We asked Maximum PC editor-in-chief Will Smith to name the best gaming PCs in four categories: monster laptop, value laptop, over-the-top desktop and "cheap" desktop. Though that last one is still a bankbuster, his picks are hot as hell:
You want a speedy desktop replacement notebook wrapped in an unassuming, businesslike shell? That's precisely what the iBuypower M865TU delivers, courtesy of an 3.06GHz Core 2 Duo Mobile and a GeForce GTX 260M under the hood. Like the classic mullet, this speed machine lets you work all day then party all night, for a mere $2000. [Review]
If all you wanna do is have some fun, the G51Vx-RX05 gives you all of the raw gaming performance of the M865TU—it sports the same GeForce GTX 260M GPU—but instead of a spendy 3.0GHz Core 2 Duo, the Asus economizes at 2GHz. While the G51Vx's dual-core is down two cores and about a gigahertz from the iBuypower machine, when it comes to games, the big videocard is all that matters. For a cool grand, you can pick up this laptop exclusively at Best Buy. [Review]
What do you get when you put a Core i7 CPU overclocked beyond 4GHz, three GeForce GTX 285 GPUs in tri-SLI, four lightning-fast Intel solid-state drives running in RAID 0, and a shiny new copy of Windows 7 Ultimate in one case? Enough computing power to make your Xbox 360 piss itself and run screaming for mommy. This machine doesn't just demolish benchmarks, it rapes and pillages them, leaving nothing behind but a smoking crater and a host of lesser machines. The downside? It costs $9000. [Review]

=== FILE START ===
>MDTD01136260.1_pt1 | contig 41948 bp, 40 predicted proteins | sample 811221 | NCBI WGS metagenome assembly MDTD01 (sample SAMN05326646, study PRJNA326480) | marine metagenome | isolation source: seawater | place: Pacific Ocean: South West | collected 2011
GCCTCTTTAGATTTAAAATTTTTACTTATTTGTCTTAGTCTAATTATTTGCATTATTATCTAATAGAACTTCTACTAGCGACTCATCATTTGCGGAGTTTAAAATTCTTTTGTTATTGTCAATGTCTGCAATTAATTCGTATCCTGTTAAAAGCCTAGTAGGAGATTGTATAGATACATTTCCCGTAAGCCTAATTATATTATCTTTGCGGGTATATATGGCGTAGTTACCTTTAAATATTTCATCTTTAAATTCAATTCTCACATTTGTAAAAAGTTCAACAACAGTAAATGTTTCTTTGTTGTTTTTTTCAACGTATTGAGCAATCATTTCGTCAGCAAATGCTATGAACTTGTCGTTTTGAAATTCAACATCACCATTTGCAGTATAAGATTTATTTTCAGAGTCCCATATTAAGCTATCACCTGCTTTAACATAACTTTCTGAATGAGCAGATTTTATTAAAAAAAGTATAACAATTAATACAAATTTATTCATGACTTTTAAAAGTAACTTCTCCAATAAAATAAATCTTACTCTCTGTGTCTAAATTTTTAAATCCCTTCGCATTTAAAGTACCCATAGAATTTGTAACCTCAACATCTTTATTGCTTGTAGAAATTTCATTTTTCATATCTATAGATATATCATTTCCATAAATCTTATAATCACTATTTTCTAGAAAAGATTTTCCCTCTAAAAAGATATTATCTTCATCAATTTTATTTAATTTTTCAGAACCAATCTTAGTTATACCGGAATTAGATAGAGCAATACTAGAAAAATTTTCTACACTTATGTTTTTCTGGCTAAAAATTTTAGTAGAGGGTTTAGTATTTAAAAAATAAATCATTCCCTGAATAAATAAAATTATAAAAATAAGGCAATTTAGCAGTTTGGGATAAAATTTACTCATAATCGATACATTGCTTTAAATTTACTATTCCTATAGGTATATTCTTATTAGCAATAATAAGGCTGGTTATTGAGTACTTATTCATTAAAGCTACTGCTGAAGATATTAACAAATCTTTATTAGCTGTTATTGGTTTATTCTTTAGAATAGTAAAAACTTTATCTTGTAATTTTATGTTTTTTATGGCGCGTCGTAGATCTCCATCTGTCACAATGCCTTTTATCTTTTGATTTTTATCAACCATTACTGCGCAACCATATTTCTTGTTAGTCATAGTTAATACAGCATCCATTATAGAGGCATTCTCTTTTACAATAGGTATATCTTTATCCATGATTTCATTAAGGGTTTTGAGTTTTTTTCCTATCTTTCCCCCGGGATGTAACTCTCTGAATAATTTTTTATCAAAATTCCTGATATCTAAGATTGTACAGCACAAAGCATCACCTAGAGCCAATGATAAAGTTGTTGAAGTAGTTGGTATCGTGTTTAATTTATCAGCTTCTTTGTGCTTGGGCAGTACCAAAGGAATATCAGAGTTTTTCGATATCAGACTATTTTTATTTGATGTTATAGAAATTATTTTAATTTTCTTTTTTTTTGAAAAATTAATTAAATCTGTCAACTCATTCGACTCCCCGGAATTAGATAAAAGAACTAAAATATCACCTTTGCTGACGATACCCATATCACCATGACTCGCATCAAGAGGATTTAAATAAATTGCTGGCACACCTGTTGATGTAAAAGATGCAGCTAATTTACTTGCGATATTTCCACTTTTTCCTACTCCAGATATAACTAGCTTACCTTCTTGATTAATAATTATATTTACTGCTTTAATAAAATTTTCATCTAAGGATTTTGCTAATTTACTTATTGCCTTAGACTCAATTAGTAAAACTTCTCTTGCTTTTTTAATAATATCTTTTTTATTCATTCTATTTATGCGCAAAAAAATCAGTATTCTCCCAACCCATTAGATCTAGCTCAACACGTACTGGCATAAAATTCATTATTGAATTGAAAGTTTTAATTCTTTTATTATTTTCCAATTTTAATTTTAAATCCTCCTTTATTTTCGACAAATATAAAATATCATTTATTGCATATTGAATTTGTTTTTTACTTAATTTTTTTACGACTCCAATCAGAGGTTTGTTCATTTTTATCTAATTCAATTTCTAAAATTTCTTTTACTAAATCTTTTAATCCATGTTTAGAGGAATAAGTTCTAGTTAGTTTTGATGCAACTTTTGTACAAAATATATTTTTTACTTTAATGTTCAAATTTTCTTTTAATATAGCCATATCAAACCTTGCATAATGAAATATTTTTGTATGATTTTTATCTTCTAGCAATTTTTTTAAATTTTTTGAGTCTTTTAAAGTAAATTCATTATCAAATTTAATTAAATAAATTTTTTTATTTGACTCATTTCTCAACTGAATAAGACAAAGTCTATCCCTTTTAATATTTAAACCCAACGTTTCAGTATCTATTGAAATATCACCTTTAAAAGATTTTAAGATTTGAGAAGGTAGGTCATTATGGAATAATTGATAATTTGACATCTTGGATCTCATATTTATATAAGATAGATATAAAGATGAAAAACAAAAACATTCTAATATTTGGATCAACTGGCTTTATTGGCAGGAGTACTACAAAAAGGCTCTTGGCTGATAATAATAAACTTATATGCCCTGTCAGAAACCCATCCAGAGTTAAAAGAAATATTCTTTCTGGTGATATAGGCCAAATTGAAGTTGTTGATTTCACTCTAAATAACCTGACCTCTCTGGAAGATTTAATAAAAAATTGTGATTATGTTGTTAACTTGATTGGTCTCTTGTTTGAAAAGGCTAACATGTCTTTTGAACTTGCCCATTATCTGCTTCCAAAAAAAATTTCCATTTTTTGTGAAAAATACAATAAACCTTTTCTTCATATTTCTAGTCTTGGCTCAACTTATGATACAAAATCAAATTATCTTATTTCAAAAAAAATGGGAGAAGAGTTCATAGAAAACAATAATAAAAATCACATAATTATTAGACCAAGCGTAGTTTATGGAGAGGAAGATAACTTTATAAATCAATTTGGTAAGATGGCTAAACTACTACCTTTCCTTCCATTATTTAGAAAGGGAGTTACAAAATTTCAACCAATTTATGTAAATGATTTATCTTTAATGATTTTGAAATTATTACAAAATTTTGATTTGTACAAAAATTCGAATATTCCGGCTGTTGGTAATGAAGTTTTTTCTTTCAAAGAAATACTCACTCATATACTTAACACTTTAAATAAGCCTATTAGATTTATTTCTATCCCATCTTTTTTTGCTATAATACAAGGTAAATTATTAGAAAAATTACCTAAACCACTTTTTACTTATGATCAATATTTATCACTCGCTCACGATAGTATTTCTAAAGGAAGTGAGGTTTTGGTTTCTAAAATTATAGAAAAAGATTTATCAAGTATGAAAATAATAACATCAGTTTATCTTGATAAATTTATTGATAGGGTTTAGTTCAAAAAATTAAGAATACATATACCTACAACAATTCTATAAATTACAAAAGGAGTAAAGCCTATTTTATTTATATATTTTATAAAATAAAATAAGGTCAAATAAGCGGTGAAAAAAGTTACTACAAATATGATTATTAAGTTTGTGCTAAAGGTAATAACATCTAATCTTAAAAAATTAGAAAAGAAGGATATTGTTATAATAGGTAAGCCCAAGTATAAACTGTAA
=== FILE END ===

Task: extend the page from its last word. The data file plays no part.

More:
From one of the original boutique PC manufacturer's comes the Talon. Packing 90% of the raw performance of Velocity Micro's $9000 wonder for a mere $4000, the Talon's watchwords are "extreme" and "efficiency." With a new Lynnfield Core i5 CPU and a pair of ATI's hot-off-the-presses Radeon 5970, this rig uses all four GPUs and all four CPU cores to deliver kick ass performance. [Review]
Will Smith is the Editor-in-Chief of Maximum PC, not the famous actor/rapper. His work has appeared in many publications, including Maximum PC, Wired, Mac|Life, and T3, and on the web at Maximum PC and Ars Technica. He's the author of The Maximum PC Guide to Building a Dream PC.